• Digital (again) — the toes. This one’s easy, fingers and toes are both known as “digits.”

Directional Terms:

Directional Terms are used to describe the location of a structure, compared to other structures. For instance, I could say “the elbow is closer to the trunk of the body than the wrist is.” But it wouldn’t be science if it wasn’t in Latin, so we say “the elbow is proximal to the wrist.” I guess that’s easier to say, too.

The above example explains the general idea somewhat well, but it’s really not useful. A better example would be: There are 3 bones in most fingers. The one closest to the trunk in the Proximal Phalanx, the one furthest from the trunk is the Distal Phalanx, and the one in the middle is the Middle Phalanx.

  • Superior vs Inferior
    • Superior means “above.” Think, “Superior quality” or your “superiors” at work.
    • Inferior means “below.” Again, think “Inferior quality means lower quality.”
    • We could say “The mouth is inferior to the nose.”
  • Proximal vs Distal
    • Proximal means “closer to the trunk or point of attachment.” Think about similar words, such as “proximity” or “approximate” which both refer to closeness.
    • Distal means “further away from the trunk or point of attachment.” Think “distant.”
      • Students frequently get these terms confused with superior and inferior. They have very different meanings, but because humans stand upright, we look at the arm and say “of course the elbow is above the wrist.” But technically, it isn’t.
      • Just remember that superior and inferior are used in the head, neck, and trunk. Proximal and distal are used in the limbs.
  • Anterior vs Posterior
    • Anterior means “in front of.” The root, “ante” means before. You could think about “antebellum,” meaning before war or “ante up,” which is where you place a bet in poker before seeing the flop.
    • Posterior means “behind.” When I was a kid, my mom used to say, “I’m gonna beat your posterior.” Maybe yours did too.
  • Ventral vs Dorsal
    • These terms are actually the same as Anterior and Posterior.
    • Ventral = Anterior
    • Dorsal = Posterior. You may remember that dolphins have a dorsal fin on their back.
    • These terms can be used interchangeably, but don’t mix them.
      • Saying “Anterior and Posterior” or “Ventral and Dorsal” is okay.
      • Saying “Anterior and Dorsal” or “Ventral and Posterior” is not.
  • Lateral vs Medial vs Intermediate
    • Lateral means “further away from the midline.” This is referring to the imaginary midline that divides the body into two mostly equal parts. The kidneys are lateral to the spine.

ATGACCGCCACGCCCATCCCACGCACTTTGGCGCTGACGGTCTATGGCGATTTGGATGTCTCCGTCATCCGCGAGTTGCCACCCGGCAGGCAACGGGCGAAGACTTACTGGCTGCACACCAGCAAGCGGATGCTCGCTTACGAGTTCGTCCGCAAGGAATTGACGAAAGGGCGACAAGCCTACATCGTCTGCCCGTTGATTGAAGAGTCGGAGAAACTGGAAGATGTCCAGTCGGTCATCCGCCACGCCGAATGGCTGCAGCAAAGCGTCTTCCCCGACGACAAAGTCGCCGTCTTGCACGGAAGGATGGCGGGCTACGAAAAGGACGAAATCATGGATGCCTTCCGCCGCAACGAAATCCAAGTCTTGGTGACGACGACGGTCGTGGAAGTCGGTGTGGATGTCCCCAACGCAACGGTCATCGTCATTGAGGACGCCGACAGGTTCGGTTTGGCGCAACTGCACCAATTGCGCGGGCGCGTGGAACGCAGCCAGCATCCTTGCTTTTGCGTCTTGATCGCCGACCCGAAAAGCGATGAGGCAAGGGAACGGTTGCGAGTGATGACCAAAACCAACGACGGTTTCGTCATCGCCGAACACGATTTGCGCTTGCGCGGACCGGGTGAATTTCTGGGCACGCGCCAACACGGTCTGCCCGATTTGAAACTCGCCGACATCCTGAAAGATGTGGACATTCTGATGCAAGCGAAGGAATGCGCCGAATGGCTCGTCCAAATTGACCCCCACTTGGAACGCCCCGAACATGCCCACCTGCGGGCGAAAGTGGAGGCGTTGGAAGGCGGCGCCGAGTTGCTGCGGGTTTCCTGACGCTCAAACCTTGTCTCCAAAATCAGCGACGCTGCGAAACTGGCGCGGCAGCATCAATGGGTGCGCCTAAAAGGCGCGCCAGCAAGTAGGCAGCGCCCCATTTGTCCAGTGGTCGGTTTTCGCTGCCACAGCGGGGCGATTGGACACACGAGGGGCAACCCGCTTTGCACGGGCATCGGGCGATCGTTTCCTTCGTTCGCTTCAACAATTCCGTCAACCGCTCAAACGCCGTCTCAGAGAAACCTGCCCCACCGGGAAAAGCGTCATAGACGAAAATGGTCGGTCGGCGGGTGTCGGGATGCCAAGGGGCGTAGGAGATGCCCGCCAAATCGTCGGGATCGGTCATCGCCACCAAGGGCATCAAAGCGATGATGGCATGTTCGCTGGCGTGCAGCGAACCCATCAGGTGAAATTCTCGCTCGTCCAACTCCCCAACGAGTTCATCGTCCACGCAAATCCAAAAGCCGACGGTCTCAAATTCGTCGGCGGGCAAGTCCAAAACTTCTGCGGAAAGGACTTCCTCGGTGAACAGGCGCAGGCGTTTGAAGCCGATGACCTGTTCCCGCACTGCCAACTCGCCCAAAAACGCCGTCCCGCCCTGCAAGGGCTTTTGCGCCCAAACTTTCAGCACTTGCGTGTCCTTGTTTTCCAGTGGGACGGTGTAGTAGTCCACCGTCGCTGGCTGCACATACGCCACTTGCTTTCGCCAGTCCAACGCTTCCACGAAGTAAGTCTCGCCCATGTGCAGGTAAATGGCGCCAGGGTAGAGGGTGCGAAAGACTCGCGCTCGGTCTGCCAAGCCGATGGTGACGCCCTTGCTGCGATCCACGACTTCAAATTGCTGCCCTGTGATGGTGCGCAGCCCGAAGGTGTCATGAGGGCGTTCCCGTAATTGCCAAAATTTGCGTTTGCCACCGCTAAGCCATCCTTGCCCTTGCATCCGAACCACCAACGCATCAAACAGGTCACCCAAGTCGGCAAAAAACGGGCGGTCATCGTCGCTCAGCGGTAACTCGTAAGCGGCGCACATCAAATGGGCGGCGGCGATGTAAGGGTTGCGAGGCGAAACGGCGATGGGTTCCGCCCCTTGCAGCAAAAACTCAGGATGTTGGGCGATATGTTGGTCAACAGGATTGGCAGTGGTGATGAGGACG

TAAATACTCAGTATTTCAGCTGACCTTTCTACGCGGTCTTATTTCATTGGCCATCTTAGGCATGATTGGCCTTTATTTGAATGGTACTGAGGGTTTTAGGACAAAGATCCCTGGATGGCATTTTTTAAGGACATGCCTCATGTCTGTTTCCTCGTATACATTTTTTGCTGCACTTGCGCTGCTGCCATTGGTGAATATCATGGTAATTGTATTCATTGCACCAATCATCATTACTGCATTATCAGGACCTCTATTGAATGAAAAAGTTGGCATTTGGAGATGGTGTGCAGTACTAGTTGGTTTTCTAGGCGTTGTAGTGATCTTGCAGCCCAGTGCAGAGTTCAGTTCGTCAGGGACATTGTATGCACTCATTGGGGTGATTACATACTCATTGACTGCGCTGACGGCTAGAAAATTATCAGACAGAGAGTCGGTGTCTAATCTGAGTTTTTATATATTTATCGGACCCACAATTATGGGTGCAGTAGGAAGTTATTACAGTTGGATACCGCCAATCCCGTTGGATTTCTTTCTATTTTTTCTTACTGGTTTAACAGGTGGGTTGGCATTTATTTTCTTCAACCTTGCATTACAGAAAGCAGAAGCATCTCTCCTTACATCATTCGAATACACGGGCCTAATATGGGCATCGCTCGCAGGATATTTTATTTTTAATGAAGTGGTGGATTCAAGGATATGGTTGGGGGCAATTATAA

• Medial means “closer to the midline.” The eye is medial to the ear.
    • Intermediate means “between two structures.” The mouth is intermediate to the cheeks. The bridge of the nose is intermediate to the eyes.

Body Planes:

Body planes are imaginary lines that divide the body. What good could that possibly do? Understanding body planes is important when trying to make sense of medical imaging, such as MRI or CT scans (or even X-rays). These imaging devices take a “slice” of the body and if we want to understand what we’re seeing, it’s important to know how the image is oriented.

Sections are actual cuts that we make in the body. These are useful for understanding tubular structures on a microscope slide.

  • Sagittal Plane — The sagittal plane divides the body into left and right parts.
    • The mid-sagittal plane runs through the imaginary midline of the body and divides it into two mostly equal parts.
    • A parasagittal plane divides the body into left and right parts that are not equal.
  • Coronal (a.k.a. Frontal) Plane — The coronal plane divides the body into “front” and “back” parts.
  • Transverse (a.k.a. Horizontal) Plane — Trans means “across” and -verse means “running.” So, while the other two planes are vertical, this plane runs horizontally across the body, dividing it into upper and lower parts.
  • Cross Section — This cut runs across the structure. Think about cutting a hotdog into slices.
  • Longitudinal Section — This cut runs the length of the structure. Imagine cutting a hotdog down the middle, into two long pieces. I don’t know why you would do this, but it’s a free country. Maybe to stuff it with cheez?
  • Oblique Section — Oblique means “at an angle,” so oblique cuts are cut at an angle and tend to be somewhat oval shaped, when looking at tubules or blood vessels.

Wow. That’s kind of a lot, when you look at it all at once. Take some time, review the terms, and quiz yourself often. Next up, we’ll cover Chemistry. Not… much of it — just enough to understand basic physiology. I promise.